: How the Far Right Already Won in France #WorldNEWS The results from the first round of the French elections make clear the future of France no matter who wins the presidency on April 24. The now customary
How the Far Right Already Won in France #WorldNEWS
The results from the first round of the French elections make clear the future of France no matter who wins the presidency on April 24. The now customary face-off between the incumbent, Emmanuel Macron, and the far-right leader, Marine Le Pen, is set to repeat itself in the second, and definitive round.
With just 27. 8% of the vote, to Le Pen’s 21. 1%, it might seem to many outside of France that Macron’s win is in the bag. The latest IFOP poll suggests Macron could win the second round with around 55 % against 45% for Le Pen. But this is no simple rematch of the 2017 presidential election run-off.
If the last few years of populist electoral victories globally has taught us anything, it is not to underestimate anti-status quo votes which can include a much greater swath of the population than those in support of the status quo. From America to Brazil, the power of the wild card to win big is clear.
The dissolution of the traditional political left and right, saw Macron followed closely by far-right and far-left candidates, and trailed by the traditional parties who would previously have won or at least been strong contenders in this fight. Anne Hidalgo, for the socialists, received 1. 8% of the votes, a damning indictment of the center-left party.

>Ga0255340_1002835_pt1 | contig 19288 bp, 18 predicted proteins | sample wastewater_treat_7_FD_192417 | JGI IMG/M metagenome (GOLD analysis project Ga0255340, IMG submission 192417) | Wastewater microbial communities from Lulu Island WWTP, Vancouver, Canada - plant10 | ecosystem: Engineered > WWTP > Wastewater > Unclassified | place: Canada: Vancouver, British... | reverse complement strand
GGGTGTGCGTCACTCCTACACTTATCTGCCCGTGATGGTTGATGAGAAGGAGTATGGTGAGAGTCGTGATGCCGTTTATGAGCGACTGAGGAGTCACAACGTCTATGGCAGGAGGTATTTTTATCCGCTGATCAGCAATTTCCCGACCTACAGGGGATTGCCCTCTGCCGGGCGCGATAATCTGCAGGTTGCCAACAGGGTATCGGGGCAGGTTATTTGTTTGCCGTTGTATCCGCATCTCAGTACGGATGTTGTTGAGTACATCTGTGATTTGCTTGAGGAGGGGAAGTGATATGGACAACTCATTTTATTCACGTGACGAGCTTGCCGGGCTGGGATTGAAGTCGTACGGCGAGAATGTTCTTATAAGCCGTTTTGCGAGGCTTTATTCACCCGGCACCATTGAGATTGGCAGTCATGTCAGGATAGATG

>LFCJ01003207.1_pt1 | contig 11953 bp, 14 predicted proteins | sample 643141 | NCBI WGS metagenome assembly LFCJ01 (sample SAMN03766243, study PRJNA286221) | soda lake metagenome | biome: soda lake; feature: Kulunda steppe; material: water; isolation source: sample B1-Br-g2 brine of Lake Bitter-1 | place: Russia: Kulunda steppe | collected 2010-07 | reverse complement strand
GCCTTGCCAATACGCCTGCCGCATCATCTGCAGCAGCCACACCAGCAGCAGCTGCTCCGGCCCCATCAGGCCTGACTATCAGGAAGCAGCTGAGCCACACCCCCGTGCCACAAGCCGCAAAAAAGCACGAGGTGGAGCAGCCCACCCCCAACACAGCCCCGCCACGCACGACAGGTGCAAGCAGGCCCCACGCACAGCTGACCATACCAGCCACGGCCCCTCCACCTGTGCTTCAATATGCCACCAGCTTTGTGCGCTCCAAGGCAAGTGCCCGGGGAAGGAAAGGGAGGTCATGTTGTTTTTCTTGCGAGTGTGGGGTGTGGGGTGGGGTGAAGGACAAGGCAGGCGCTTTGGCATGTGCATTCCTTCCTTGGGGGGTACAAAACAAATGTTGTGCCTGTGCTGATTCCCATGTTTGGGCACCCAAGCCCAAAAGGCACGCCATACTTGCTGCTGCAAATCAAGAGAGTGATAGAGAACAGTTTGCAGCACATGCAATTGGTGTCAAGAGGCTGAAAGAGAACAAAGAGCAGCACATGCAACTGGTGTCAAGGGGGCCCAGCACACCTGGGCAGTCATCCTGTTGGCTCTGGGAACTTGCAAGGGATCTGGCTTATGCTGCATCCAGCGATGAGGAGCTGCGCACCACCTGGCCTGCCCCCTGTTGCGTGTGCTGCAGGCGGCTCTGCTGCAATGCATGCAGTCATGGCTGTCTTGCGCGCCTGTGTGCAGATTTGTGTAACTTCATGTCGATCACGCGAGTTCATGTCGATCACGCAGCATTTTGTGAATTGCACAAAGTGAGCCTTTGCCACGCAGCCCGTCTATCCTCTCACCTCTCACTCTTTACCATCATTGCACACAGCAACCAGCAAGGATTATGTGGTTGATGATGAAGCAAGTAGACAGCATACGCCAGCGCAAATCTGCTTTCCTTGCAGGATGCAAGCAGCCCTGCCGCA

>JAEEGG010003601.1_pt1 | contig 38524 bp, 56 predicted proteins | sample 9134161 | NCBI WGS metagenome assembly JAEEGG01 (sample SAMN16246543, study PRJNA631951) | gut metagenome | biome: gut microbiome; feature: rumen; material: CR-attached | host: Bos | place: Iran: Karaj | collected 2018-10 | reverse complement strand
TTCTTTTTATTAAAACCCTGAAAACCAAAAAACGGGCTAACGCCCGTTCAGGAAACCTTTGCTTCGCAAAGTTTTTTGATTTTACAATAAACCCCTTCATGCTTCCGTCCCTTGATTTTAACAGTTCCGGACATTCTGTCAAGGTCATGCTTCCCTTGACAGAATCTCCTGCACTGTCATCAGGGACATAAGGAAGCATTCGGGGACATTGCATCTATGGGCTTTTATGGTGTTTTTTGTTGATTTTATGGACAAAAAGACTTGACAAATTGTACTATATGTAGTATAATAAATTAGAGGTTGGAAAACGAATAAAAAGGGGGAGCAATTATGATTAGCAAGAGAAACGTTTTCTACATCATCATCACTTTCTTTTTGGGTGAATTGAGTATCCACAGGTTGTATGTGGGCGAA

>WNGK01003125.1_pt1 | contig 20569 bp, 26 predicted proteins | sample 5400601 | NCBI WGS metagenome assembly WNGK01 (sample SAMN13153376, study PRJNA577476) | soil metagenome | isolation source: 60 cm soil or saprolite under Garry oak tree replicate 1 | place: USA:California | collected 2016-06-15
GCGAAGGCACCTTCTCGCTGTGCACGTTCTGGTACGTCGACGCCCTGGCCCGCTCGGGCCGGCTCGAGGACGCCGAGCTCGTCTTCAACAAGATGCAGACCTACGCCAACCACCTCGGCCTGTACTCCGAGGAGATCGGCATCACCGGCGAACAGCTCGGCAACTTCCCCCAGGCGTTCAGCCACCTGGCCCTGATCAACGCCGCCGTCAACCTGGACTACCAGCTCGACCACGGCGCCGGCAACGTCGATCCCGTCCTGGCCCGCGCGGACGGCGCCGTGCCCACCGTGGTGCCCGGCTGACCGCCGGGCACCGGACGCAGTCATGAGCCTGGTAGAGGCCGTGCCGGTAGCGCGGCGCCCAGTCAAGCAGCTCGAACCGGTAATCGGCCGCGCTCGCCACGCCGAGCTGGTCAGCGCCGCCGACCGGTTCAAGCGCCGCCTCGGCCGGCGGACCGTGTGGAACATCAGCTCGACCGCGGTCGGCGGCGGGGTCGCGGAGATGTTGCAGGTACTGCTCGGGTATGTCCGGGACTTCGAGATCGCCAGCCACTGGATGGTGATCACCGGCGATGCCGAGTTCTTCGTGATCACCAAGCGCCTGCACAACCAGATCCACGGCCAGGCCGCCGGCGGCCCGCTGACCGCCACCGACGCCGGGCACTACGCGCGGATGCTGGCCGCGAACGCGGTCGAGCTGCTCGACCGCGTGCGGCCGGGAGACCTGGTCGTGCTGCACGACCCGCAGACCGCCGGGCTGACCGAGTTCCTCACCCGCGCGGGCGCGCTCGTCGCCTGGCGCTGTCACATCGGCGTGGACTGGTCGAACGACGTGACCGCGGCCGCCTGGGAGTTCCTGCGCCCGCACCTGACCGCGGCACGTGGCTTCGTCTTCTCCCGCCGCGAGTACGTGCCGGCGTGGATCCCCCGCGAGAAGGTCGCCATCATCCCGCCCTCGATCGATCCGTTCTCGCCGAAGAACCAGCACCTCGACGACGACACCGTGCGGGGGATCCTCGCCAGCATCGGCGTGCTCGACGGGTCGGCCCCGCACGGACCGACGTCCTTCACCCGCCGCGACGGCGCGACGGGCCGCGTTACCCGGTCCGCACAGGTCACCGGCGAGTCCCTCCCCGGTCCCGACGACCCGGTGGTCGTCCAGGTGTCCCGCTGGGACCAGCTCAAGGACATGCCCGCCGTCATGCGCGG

The first round offered a series of revelations, indicative of the wider mood in the country. The ideas of the far right have become dominant in France to the point that around 30% of the electorate have embraced its candidates and Macron and his party frequently embrace some of its positions.
Votes for far-right candidates, including Eric Zemmour, when added up, total 30% of votes. The mood of this election has been dominated, not by what polls reveal to be substantive electoral concerns around the rising cost of living, the environmental crisis or even the COVID-19 pandemic, but by increasingly inflammatory TV debates focused on Islam, secularism and immigration.
In the run up to the election, 80% of French people deemed the presidential campaign to be ‘poor’. It’s hardly a revelation that at a time when the French, like many in the post-pandemic era, find themselves economically squeezed, most are concerned by wages, health and standards of living, issues which the margins seized upon. Far-left candidate Jean-Luc Melenchon, who came third, made this his bread and butter. On the other side spectrum, but also concerned with the “working” woman’s standard of living, is far right Le Pen. Together the parties, whose growing popularity speaks to the salience of the concerns, have outpaced traditional parties in addressing increasingly basic needs for many French people: how will they get by?
The rise of the far-right is often presented as only a peripheral threat, but in France, it has been dictating the terms of the political debates for the last decade, as 2022’s presidential campaign proves.
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